The light-footed Ridgway's rail is a hen-sized marsh bird that
is long-legged, long-toed, and approximately 14 inches long. It has a slightly
down-curved beak and a short, upturned tail. Males and females are identical in
plumage. Their cinnamon breast contrasts with the streaked plumage of the
grayish brown back and gray and white barred flanks.
The light-footed Ridgway's rail uses southern California
coastal salt marshes, lagoons, and their maritime environs. The birds nest in
the lower littoral zone of coastal salt marshes where dense stands of cordgrass
are present. They require shallow water
and mudflats for foraging, with adjacent higher vegetation for cover during
high water. It is believed that most salt marshes along the coastline at one
time supported Ridgway's rails. However,
recent census data indicate that less than 50% of the coastal wetlands in
California are currently occupied.
Southern California’s largest subpopulation of these rails, located in
the Upper Newport Bay, has been successfully reproducing since 1980. In
contrast, the second and third largest subpopulations at Tijuana Slough and
Seal Beach NWRs, are known to have undergone significant and episodic decreases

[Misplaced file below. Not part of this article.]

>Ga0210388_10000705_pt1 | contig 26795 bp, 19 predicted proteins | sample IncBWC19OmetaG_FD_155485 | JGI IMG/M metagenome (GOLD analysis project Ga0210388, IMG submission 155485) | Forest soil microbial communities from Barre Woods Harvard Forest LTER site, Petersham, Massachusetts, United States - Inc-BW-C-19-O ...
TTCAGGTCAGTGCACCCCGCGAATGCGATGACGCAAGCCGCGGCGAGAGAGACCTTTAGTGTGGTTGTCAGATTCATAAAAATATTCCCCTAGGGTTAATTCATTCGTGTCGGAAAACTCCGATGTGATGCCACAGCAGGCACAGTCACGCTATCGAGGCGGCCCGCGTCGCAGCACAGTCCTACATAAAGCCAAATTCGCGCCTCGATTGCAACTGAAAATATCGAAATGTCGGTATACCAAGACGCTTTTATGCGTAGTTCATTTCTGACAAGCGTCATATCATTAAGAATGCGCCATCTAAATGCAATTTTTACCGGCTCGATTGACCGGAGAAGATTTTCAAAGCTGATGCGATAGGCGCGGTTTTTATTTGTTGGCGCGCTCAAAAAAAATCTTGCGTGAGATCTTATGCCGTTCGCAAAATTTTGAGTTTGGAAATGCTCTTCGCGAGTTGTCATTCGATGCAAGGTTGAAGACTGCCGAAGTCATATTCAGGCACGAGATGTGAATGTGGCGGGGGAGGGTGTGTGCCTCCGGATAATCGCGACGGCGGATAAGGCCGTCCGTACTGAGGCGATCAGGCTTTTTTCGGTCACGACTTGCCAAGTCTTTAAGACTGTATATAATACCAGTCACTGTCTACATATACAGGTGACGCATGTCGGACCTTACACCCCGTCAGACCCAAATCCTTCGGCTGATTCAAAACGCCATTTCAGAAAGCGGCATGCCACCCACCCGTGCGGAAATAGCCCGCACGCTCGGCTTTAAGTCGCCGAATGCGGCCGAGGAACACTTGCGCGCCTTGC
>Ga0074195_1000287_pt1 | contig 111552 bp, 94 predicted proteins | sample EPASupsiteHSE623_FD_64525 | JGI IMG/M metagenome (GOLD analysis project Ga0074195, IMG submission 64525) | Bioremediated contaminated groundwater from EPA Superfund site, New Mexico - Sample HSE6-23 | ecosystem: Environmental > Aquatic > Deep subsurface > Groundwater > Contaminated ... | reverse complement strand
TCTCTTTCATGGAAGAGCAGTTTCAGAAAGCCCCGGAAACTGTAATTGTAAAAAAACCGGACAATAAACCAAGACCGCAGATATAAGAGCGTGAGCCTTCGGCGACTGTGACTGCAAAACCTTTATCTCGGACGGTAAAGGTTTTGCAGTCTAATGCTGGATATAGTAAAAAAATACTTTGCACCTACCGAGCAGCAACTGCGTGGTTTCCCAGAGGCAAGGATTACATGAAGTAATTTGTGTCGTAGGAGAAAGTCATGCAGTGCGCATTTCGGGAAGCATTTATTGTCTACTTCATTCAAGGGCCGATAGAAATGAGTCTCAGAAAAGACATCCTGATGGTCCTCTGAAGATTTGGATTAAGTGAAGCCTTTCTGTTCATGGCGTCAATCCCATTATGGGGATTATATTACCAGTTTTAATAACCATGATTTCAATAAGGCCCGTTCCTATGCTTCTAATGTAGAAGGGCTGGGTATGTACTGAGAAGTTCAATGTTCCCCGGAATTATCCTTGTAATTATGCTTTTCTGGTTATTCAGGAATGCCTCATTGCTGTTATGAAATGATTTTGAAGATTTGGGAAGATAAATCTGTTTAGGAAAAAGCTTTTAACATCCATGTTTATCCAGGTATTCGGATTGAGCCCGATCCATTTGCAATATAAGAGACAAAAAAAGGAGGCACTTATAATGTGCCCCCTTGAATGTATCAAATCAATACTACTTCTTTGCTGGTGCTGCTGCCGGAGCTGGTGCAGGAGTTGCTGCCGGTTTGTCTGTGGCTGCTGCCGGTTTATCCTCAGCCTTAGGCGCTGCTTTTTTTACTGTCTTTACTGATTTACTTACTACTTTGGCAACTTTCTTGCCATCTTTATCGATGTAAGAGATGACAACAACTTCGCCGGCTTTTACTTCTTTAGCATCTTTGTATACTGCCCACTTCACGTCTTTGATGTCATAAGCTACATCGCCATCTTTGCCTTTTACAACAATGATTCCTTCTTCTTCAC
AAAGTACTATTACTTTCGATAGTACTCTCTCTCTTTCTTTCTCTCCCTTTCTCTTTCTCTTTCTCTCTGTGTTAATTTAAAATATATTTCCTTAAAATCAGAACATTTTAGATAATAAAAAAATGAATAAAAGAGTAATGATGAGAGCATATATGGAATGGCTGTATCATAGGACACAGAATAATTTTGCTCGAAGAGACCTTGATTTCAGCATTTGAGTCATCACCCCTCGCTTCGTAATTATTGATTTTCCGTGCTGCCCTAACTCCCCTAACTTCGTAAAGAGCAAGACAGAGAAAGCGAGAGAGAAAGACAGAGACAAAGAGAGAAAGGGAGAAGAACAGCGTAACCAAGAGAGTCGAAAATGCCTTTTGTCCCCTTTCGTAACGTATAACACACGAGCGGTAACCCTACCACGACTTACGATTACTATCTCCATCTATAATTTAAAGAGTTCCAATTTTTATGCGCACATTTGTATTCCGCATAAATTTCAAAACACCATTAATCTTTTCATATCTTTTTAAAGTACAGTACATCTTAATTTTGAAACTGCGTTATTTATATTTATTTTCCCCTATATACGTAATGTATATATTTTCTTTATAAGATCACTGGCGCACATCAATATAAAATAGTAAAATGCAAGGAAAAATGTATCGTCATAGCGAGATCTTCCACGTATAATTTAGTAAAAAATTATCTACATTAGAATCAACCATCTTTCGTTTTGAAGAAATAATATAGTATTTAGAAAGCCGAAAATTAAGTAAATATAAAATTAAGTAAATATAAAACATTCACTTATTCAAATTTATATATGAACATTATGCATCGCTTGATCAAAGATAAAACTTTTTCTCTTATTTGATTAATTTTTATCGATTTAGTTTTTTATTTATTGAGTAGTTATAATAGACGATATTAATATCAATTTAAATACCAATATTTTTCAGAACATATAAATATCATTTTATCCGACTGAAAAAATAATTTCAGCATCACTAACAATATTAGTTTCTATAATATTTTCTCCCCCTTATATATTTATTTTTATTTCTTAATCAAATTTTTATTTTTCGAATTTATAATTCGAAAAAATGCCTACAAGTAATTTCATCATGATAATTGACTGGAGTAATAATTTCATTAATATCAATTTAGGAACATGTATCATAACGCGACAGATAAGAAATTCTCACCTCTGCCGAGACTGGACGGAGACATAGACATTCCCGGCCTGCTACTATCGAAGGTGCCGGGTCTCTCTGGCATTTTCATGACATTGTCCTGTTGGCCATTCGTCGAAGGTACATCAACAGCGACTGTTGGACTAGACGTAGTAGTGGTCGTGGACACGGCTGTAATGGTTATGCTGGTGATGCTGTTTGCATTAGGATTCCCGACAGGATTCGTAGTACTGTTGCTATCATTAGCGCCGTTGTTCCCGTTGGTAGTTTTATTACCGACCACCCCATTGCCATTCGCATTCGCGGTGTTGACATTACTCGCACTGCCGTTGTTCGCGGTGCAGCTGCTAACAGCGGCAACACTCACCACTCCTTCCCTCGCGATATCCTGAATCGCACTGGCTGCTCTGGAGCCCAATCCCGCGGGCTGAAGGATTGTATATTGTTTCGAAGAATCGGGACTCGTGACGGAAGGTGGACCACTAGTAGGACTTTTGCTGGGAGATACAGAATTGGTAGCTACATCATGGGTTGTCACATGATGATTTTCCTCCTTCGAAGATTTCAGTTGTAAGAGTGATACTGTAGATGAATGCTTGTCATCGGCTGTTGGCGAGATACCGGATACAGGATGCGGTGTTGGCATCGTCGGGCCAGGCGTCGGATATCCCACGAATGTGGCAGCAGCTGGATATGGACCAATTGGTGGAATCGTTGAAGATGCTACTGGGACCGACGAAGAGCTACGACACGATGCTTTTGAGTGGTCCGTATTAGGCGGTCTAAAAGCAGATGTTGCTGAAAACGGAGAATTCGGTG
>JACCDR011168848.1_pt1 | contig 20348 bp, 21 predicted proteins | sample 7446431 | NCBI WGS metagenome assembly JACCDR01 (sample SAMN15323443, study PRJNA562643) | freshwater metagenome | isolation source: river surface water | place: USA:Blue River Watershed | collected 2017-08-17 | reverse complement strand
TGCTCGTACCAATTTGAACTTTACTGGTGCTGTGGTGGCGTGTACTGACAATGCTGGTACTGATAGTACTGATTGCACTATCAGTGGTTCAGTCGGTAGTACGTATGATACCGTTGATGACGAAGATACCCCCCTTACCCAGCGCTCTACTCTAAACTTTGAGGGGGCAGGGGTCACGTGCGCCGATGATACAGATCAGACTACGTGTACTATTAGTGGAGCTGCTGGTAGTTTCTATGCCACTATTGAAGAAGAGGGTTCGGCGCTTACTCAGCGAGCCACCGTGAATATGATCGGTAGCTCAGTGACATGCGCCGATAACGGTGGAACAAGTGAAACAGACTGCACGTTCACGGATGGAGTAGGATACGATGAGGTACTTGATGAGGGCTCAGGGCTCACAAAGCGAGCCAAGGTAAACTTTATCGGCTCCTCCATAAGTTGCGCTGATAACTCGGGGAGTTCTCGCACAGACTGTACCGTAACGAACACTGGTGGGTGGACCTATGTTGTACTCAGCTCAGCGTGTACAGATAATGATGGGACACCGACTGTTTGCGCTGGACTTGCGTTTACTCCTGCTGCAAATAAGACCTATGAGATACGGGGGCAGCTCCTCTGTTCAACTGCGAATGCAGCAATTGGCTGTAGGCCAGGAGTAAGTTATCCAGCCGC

in their numbers. At Seal Beach,
predation by mammalian and avian predators has periodically reduced the rail
population. At Tijuana Slough, predation is also an important factor but the
closing of the river mouth and subsequent cordgrass die-off was an
environmental event that significantly affected the rail population present in
the estuary at the time.
Destruction of coastal wetlands in southern California has
been so extensive that many estuaries where light-footed Ridgway's rails were
once abundant have been reduced to remnants. Although salt marsh habitat loss,
degradation, and fragmentation are the leading threats to these rails, they are
also threatened by disturbance, diseases, contaminants, and predation by
non-native red foxes, feral cats, crows, and some raptors.
Despite all of these threats, the year 2016 was the highest
recorded population of the Light-footed Ridgway's rail at 646 pairs in 18 marshes
throughout Southern California.
2016 LFRR Census Report
Light-footedClapper Rail Study & Management Team
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Belding's savannah sparrow is a State and Federally protected bird. It is a rare subspecies of the Savannah sparrow, however it is common on the marshes of San Diego Bay, and the Tijuana Slough National Wildlife Refuge. It is distinguished from the Savannah sparrow by having heavier and darker streaking, and a smaller beak profile.